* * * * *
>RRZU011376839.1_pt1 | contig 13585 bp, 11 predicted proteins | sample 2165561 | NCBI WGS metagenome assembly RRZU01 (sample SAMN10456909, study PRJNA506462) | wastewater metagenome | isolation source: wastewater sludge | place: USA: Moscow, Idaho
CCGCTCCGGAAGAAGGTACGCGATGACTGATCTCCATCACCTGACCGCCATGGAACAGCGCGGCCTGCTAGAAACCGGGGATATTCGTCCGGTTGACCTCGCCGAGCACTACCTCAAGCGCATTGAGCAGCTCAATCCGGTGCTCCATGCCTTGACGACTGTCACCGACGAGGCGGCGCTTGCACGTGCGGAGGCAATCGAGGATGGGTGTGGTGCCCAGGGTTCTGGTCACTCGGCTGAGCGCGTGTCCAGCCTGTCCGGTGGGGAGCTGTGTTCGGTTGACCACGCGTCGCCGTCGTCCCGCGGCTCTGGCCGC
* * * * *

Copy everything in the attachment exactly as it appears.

>RRZU011376839.1_pt1 | contig 13585 bp, 11 predicted proteins | sample 2165561 | NCBI WGS metagenome assembly RRZU01 (sample SAMN10456909, study PRJNA506462) | wastewater metagenome | isolation source: wastewater sludge | place: USA: Moscow, Idaho
CCGCTCCGGAAGAAGGTACGCGATGACTGATCTCCATCACCTGACCGCCATGGAACAGCGCGGCCTGCTAGAAACCGGGGATATTCGTCCGGTTGACCTCGCCGAGCACTACCTCAAGCGCATTGAGCAGCTCAATCCGGTGCTCCATGCCTTGACGACTGTCACCGACGAGGCGGCGCTTGCACGTGCGGAGGCAATCGAGGATGGGTGTGGTGCCCAGGGTTCTGGTCACTCGGCTGAGCGCGTGTCCAGCCTGTCCGGTGGGGAGCTGTGTTCGGTTGACCACGCGTCGCCGTCGTCCCGCGGCTCTGGCCGC